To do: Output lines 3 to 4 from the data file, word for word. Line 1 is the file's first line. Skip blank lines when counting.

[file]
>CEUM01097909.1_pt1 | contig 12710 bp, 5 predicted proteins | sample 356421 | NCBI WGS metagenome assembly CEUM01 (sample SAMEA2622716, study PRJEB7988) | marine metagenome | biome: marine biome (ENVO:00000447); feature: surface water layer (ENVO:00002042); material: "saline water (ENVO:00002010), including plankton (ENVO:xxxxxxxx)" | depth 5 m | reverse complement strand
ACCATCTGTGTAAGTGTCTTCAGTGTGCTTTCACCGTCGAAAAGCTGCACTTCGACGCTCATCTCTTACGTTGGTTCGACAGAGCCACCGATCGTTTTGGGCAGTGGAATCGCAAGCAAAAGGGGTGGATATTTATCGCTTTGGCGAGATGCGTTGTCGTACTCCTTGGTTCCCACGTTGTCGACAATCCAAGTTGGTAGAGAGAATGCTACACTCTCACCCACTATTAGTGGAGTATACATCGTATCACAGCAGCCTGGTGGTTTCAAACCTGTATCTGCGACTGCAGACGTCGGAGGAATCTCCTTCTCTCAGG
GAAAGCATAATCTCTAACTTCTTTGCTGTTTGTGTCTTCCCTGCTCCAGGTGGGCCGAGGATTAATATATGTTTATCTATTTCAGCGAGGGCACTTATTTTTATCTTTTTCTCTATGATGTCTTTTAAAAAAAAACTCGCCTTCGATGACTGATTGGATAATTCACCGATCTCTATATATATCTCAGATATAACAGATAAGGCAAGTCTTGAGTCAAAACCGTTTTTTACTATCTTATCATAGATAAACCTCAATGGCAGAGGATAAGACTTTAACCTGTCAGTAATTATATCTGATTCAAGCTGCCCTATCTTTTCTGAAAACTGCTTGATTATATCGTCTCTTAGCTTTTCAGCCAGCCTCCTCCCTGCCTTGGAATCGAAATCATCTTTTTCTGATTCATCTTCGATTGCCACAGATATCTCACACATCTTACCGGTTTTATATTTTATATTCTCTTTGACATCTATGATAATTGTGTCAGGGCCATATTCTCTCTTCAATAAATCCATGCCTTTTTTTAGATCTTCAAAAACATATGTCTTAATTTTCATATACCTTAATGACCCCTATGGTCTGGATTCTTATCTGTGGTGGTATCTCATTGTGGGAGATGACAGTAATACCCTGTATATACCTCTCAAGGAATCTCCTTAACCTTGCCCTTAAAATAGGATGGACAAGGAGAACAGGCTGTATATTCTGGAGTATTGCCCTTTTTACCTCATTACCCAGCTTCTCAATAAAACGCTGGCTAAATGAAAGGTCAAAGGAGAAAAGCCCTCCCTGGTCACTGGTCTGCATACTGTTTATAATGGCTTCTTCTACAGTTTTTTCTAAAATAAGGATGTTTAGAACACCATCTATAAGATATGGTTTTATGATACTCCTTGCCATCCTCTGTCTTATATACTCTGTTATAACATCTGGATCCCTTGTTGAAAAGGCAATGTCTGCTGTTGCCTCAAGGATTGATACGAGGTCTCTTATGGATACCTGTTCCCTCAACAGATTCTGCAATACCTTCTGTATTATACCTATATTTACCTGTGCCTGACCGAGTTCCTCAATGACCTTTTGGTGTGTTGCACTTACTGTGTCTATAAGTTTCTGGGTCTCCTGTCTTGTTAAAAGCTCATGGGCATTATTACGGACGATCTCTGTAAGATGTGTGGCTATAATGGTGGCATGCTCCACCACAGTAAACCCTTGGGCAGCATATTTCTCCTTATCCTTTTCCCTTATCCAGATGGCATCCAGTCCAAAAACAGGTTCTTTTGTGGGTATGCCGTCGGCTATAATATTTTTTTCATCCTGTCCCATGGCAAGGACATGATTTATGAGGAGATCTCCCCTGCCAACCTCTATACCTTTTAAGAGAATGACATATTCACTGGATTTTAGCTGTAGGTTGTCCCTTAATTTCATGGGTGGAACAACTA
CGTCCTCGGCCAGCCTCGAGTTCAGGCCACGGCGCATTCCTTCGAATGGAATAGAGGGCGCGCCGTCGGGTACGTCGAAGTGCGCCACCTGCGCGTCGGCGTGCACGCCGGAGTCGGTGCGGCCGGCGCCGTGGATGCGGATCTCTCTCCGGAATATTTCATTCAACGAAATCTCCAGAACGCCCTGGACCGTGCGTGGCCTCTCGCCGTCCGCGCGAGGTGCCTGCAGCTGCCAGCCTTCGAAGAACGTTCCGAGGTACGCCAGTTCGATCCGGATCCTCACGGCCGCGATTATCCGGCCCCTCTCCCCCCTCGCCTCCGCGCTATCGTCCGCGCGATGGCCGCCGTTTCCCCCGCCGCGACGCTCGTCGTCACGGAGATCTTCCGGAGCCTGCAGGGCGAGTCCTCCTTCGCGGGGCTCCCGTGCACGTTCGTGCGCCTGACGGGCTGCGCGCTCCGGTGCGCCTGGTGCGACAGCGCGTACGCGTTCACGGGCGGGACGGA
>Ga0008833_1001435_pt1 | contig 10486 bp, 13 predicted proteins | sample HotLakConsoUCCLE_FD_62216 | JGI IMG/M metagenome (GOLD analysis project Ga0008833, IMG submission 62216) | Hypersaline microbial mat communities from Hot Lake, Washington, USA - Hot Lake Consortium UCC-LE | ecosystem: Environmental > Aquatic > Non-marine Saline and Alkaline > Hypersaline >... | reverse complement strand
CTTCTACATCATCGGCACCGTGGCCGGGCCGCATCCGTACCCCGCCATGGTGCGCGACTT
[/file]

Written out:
GAAAGCATAATCTCTAACTTCTTTGCTGTTTGTGTCTTCCCTGCTCCAGGTGGGCCGAGGATTAATATATGTTTATCTATTTCAGCGAGGGCACTTATTTTTATCTTTTTCTCTATGATGTCTTTTAAAAAAAAACTCGCCTTCGATGACTGATTGGATAATTCACCGATCTCTATATATATCTCAGATATAACAGATAAGGCAAGTCTTGAGTCAAAACCGTTTTTTACTATCTTATCATAGATAAACCTCAATGGCAGAGGATAAGACTTTAACCTGTCAGTAATTATATCTGATTCAAGCTGCCCTATCTTTTCTGAAAACTGCTTGATTATATCGTCTCTTAGCTTTTCAGCCAGCCTCCTCCCTGCCTTGGAATCGAAATCATCTTTTTCTGATTCATCTTCGATTGCCACAGATATCTCACACATCTTACCGGTTTTATATTTTATATTCTCTTTGACATCTATGATAATTGTGTCAGGGCCATATTCTCTCTTCAATAAATCCATGCCTTTTTTTAGATCTTCAAAAACATATGTCTTAATTTTCATATACCTTAATGACCCCTATGGTCTGGATTCTTATCTGTGGTGGTATCTCATTGTGGGAGATGACAGTAATACCCTGTATATACCTCTCAAGGAATCTCCTTAACCTTGCCCTTAAAATAGGATGGACAAGGAGAACAGGCTGTATATTCTGGAGTATTGCCCTTTTTACCTCATTACCCAGCTTCTCAATAAAACGCTGGCTAAATGAAAGGTCAAAGGAGAAAAGCCCTCCCTGGTCACTGGTCTGCATACTGTTTATAATGGCTTCTTCTACAGTTTTTTCTAAAATAAGGATGTTTAGAACACCATCTATAAGATATGGTTTTATGATACTCCTTGCCATCCTCTGTCTTATATACTCTGTTATAACATCTGGATCCCTTGTTGAAAAGGCAATGTCTGCTGTTGCCTCAAGGATTGATACGAGGTCTCTTATGGATACCTGTTCCCTCAACAGATTCTGCAATACCTTCTGTATTATACCTATATTTACCTGTGCCTGACCGAGTTCCTCAATGACCTTTTGGTGTGTTGCACTTACTGTGTCTATAAGTTTCTGGGTCTCCTGTCTTGTTAAAAGCTCATGGGCATTATTACGGACGATCTCTGTAAGATGTGTGGCTATAATGGTGGCATGCTCCACCACAGTAAACCCTTGGGCAGCATATTTCTCCTTATCCTTTTCCCTTATCCAGATGGCATCCAGTCCAAAAACAGGTTCTTTTGTGGGTATGCCGTCGGCTATAATATTTTTTTCATCCTGTCCCATGGCAAGGACATGATTTATGAGGAGATCTCCCCTGCCAACCTCTATACCTTTTAAGAGAATGACATATTCACTGGATTTTAGCTGTAGGTTGTCCCTTAATTTCATGGGTGGAACAACTA
CGTCCTCGGCCAGCCTCGAGTTCAGGCCACGGCGCATTCCTTCGAATGGAATAGAGGGCGCGCCGTCGGGTACGTCGAAGTGCGCCACCTGCGCGTCGGCGTGCACGCCGGAGTCGGTGCGGCCGGCGCCGTGGATGCGGATCTCTCTCCGGAATATTTCATTCAACGAAATCTCCAGAACGCCCTGGACCGTGCGTGGCCTCTCGCCGTCCGCGCGAGGTGCCTGCAGCTGCCAGCCTTCGAAGAACGTTCCGAGGTACGCCAGTTCGATCCGGATCCTCACGGCCGCGATTATCCGGCCCCTCTCCCCCCTCGCCTCCGCGCTATCGTCCGCGCGATGGCCGCCGTTTCCCCCGCCGCGACGCTCGTCGTCACGGAGATCTTCCGGAGCCTGCAGGGCGAGTCCTCCTTCGCGGGGCTCCCGTGCACGTTCGTGCGCCTGACGGGCTGCGCGCTCCGGTGCGCCTGGTGCGACAGCGCGTACGCGTTCACGGGCGGGACGGA